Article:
Police have already secured the area, blocking off entry to the Crown Property Bureau. 8 days ago there were ugly scene outside the Thai Parliament when police clashed with anti-government protesters who were trying to get to the front of the building to conduct their protest. A smaller gathering of pro-government/royalist protesters were also conducting a rally earlier in the day.

Mid afternoon, the police retreated after the anti-government protesters stormed their barricades, despite the police turning water cannons and tear gas on them, allowing the two factions to go at each other for a short time, hurling objects including bricks and rocks at each other. There were also live rounds fired at pro-democracy demonstrators – police say they’re still investigating the circumstances of the firing of guns during the melee.

Deputy PM Prawit Wongsuwon also warned royalists groups to avoid mounting a counter-demonstration against the planned anti-government rally yesterday.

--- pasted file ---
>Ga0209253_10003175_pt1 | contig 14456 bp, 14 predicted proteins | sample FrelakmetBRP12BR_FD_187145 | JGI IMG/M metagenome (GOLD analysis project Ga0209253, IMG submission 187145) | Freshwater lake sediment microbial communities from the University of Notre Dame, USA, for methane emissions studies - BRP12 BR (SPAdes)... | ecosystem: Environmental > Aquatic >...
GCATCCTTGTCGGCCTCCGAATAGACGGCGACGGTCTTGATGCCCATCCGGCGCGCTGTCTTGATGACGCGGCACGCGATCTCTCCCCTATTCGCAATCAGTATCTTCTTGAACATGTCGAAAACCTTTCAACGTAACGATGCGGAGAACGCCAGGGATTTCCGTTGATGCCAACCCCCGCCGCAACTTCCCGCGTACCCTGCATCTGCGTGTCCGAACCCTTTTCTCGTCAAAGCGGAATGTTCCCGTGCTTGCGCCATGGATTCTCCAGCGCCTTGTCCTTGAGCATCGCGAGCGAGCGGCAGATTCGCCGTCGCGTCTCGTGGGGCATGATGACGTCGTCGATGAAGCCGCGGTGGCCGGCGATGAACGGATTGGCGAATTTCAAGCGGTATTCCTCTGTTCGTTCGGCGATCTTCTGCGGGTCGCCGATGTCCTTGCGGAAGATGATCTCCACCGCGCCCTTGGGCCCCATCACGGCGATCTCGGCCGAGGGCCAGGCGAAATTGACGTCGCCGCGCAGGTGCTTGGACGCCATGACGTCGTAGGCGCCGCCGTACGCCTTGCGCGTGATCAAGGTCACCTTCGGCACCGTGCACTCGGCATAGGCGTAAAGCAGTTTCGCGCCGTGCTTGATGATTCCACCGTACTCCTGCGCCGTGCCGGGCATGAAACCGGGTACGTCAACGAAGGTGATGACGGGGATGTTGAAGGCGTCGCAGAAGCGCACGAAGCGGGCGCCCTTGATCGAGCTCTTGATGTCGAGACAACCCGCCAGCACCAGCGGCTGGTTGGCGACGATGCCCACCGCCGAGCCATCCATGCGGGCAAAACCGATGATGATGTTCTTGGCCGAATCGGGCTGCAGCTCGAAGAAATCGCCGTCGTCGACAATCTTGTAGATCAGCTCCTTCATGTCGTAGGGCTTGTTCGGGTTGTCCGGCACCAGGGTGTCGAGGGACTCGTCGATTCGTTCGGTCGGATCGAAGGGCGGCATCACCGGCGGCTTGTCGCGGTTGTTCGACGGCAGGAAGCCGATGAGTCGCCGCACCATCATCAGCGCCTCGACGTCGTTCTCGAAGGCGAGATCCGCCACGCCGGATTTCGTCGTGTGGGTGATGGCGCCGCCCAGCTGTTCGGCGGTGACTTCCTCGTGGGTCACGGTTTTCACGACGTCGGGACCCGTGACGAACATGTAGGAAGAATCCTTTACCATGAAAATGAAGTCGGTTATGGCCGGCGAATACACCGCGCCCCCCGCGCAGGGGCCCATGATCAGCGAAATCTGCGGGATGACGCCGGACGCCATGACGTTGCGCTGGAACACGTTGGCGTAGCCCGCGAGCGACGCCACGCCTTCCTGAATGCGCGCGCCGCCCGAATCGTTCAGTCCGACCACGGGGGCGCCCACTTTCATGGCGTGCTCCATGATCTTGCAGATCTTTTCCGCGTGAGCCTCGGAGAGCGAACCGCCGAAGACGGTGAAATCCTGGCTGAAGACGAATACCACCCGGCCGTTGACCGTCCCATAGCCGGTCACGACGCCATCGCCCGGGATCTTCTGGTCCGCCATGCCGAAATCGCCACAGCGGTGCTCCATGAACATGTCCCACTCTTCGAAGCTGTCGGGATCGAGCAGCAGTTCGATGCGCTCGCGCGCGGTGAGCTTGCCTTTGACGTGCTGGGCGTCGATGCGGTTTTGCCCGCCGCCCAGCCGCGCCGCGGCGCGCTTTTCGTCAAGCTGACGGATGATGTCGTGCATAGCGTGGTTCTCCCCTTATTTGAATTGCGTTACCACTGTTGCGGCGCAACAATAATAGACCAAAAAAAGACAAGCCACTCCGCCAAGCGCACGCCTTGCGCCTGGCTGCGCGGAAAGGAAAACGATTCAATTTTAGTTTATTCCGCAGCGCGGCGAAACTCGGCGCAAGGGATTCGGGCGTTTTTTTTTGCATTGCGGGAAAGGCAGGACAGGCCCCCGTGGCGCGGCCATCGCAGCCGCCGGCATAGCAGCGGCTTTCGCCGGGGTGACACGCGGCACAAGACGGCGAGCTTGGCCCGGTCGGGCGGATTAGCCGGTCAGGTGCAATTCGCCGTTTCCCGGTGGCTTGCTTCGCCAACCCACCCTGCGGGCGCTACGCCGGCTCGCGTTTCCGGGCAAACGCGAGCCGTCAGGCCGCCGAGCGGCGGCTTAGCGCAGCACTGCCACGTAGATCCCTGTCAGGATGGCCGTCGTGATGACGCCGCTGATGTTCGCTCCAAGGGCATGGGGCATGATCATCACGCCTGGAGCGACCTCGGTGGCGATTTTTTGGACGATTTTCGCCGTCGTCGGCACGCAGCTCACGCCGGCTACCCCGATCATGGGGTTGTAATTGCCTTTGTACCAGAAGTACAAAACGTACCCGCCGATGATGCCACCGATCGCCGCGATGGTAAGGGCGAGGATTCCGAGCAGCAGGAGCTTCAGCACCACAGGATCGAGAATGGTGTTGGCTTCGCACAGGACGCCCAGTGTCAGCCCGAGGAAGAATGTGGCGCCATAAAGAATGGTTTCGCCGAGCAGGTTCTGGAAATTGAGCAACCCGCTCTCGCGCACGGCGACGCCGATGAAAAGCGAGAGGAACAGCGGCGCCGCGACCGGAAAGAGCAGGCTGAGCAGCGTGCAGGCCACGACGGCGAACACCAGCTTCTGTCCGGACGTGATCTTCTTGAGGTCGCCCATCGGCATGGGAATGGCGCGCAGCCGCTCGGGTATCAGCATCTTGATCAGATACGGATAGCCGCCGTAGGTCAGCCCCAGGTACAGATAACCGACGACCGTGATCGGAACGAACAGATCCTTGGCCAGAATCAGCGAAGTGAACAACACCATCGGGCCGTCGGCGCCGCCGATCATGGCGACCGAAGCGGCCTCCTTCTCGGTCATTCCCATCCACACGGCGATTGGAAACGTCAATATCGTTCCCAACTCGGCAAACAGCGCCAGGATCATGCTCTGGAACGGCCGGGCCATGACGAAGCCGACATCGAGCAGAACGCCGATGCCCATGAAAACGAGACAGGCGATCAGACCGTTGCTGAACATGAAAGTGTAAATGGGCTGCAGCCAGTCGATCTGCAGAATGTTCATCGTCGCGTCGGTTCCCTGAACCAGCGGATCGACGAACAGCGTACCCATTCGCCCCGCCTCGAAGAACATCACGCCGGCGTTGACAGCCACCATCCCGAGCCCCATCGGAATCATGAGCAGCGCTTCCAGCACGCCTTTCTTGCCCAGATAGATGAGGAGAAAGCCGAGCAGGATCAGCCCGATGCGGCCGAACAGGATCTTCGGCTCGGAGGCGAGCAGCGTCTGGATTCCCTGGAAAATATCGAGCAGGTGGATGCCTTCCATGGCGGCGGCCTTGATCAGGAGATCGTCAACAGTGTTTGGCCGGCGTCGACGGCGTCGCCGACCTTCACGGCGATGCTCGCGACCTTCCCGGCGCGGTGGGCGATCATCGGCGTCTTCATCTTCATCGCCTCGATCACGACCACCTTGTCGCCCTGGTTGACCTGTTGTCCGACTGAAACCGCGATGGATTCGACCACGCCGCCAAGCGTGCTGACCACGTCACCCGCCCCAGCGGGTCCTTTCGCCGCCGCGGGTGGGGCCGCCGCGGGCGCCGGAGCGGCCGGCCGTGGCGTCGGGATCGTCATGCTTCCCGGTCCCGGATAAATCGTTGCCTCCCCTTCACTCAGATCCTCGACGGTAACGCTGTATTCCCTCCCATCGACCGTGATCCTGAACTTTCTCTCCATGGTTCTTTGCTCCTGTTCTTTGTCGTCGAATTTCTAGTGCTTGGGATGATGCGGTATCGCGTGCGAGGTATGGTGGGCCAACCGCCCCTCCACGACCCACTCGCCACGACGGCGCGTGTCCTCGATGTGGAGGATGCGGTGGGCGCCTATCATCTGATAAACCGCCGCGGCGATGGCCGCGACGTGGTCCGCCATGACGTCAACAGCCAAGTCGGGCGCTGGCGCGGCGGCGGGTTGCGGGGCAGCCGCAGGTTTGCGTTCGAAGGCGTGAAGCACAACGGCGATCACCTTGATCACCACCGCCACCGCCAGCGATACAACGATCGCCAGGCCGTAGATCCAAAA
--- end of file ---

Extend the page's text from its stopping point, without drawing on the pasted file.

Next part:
“Authorities will ensure there is no confrontation between the two rival groups. Police have been instructed to keep an eye on so-called third-party activists who might try to instigate violence.”

The young, tech-savvy anti-government protesters have shown their capacity to change their plans and locations at extremely short notice with the use of encrypted messaging that has thwarted attempts by Thai police to second-guess the plans of the protest groups.

A deputy spokesman of the Royal Thai Police said yesterday that neither the Ratsadon (People’s Movement) or the Free Youth group had approached police seeking permission to hold today’s rally.

“While the right to hold rallies was guaranteed by the constitution, demonstrators must adhere to the public assembly law by asking for police approval at least 24 hours in advance. Their rallies must also be peaceful and not infringe on others’ rights.”